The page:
Help Newbie Betta Owner

chels00

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Hello there,

I have a new female VT betta who I got about two weeks ago from PetSmart. I will admit to wishing to have done more research before buying her, because she has a 1G filtered and heated tank which I know should be bigger, but I trusted the expertise of a PetSmart employee about how big of a tank she needed and I feel bad for not having a bigger tank (but not exactly important right now).

I cycled the tank before buying her because I had read online that was important when I looked into buying a new fish, but I'm concerned because since I got her she seems to be either swollen or simply fatter than most fish.

Two of my close friends have bettas who are much thinner, and at first, I thought maybe that was just her weight, but now I'm unsure and slightly worried as I've read about different diseases such as dropsy, but don't really know how to properly identify them.

I've attached pictures (which aren't great quality, sorry!!) but if anyone could please let me know if they think she's alright, and that's just her weight, or if something could be wrong, I would really really appreciate it!

Thanks so much!
 

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ahouseofscales

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chels00 said:
Hello there,

I have a new female VT betta who I got about two weeks ago from PetSmart. I will admit to wishing to have done more research before buying her, because she has a 1G filtered and heated tank which I know should be bigger, but I trusted the expertise of a PetSmart employee about how big of a tank she needed and I feel bad for not having a bigger tank (but not exactly important right now).

I cycled the tank before buying her because I had read online that was important when I looked into buying a new fish, but I'm concerned because since I got her she seems to be either swollen or simply fatter than most fish.

Two of my close friends have bettas who are much thinner, and at first, I thought maybe that was just her weight, but now I'm unsure and slightly worried as I've read about different diseases such as dropsy, but don't really know how to properly identify them.

I've attached pictures (which aren't great quality, sorry!!) but if anyone could please let me know if they think she's alright, and that's just her weight, or if something could be wrong, I would really really appreciate it!

Thanks so much!
Hi! Welcome to fishlore! I would definitely get her in a bigger tank ASAP. Bettas should be in at least 2.5 gallons, with 5 gallons being ideal. Once you do that her health will probably improve. Also, good on you for doing your research and cycling! Unfortunately, it is very difficult to properly cycle a tank under 2.5 gallons, so your tank probably isn't cycled or it will crash soon. She does look a little bloated but keep in mind that female bettas will always look a little larger than males if they're healthy. You could try some mild epsom salt baths or thawed peas to help with the bloating (just search for these things on the forum for more info).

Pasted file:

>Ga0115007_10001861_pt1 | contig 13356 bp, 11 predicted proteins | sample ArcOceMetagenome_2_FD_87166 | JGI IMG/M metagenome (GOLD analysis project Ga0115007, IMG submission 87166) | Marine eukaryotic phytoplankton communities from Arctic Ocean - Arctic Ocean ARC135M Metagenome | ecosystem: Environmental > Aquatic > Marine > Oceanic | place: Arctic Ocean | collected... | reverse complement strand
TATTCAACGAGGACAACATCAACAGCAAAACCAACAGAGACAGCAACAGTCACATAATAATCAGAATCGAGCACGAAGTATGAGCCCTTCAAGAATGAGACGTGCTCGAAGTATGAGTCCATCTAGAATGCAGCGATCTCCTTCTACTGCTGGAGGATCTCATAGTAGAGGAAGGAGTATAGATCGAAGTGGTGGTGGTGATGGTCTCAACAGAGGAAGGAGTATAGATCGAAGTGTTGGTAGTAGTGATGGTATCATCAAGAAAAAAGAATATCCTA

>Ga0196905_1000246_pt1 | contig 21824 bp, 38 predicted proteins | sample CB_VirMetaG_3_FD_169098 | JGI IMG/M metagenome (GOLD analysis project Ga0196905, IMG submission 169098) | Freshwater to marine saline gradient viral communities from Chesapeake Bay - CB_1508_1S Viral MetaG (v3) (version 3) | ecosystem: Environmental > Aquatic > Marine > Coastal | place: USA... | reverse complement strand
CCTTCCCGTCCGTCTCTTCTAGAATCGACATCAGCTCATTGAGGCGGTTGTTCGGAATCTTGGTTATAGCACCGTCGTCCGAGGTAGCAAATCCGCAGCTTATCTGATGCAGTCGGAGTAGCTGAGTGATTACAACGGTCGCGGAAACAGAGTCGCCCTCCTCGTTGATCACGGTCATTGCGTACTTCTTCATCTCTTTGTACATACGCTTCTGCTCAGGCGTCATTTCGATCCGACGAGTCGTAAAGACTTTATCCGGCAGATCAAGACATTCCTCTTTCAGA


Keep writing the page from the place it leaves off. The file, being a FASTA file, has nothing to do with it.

Momgoose56

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chels00 said:
Hello there,

I have a new female VT betta who I got about two weeks ago from PetSmart. I will admit to wishing to have done more research before buying her, because she has a 1G filtered and heated tank which I know should be bigger, but I trusted the expertise of a PetSmart employee about how big of a tank she needed and I feel bad for not having a bigger tank (but not exactly important right now).

I cycled the tank before buying her because I had read online that was important when I looked into buying a new fish, but I'm concerned because since I got her she seems to be either swollen or simply fatter than most fish.

Two of my close friends have bettas who are much thinner, and at first, I thought maybe that was just her weight, but now I'm unsure and slightly worried as I've read about different diseases such as dropsy, but don't really know how to properly identify them.

I've attached pictures (which aren't great quality, sorry!!) but if anyone could please let me know if they think she's alright, and that's just her weight, or if something could be wrong, I would really really appreciate it!

Thanks so much!
You said you cycled your tank before you got the betta? I'm assuming you did it the way the Petsmart employees told you to? Pet stores are usually the worst place to get advice on caring for fish. They are staffed with people who are minimally trained and usually know no more about keeping fish than you do.
So, glad you're here!
To help you we need more information.
How exactly did you cycle your tank?
Do you have a test kit for testing your tank water? You need one that tests pH, Ammonia, Nitrites and Nitrates.
Are you doing water changes and treating replacement water with a dechlorinator? How often? How much water are you changing?
Start with those questions and we'll go from there.
 

Salem

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She looks to be perfectly fine, just a bit bloated. It should go down if you fast her for a few days. If after 3 days it hasn't gone down you can feed her a small piece of a pea that you've boiled and taken out of the shell.

Bettas stomachs are only about the size of their eye so they get bloated quite easily and quickly. To help avoid bloating in the future try feeding only about 3 pellets a day, maybe skipping one day of feeding a week. You can use tweezers to dip the pellets in (dechlorinated) water so that it expands slightly before feeding it. In the future you can look into things like garlic guard or vitachem to soak her food in if you think she needs a little boost.
 

PascalKrypt

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Additionally to all the good advice you've already gotten, note that female bettas can get eggy (meaning they stock up on eggs for a potential future breeding opportunity) which looks pretty much indistinguishable from (mild) bloat.
This may the reason why yours looks fatter than those of your friends.

What kind of feeding routine do you have?
 
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chels00

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ahouseofscales said: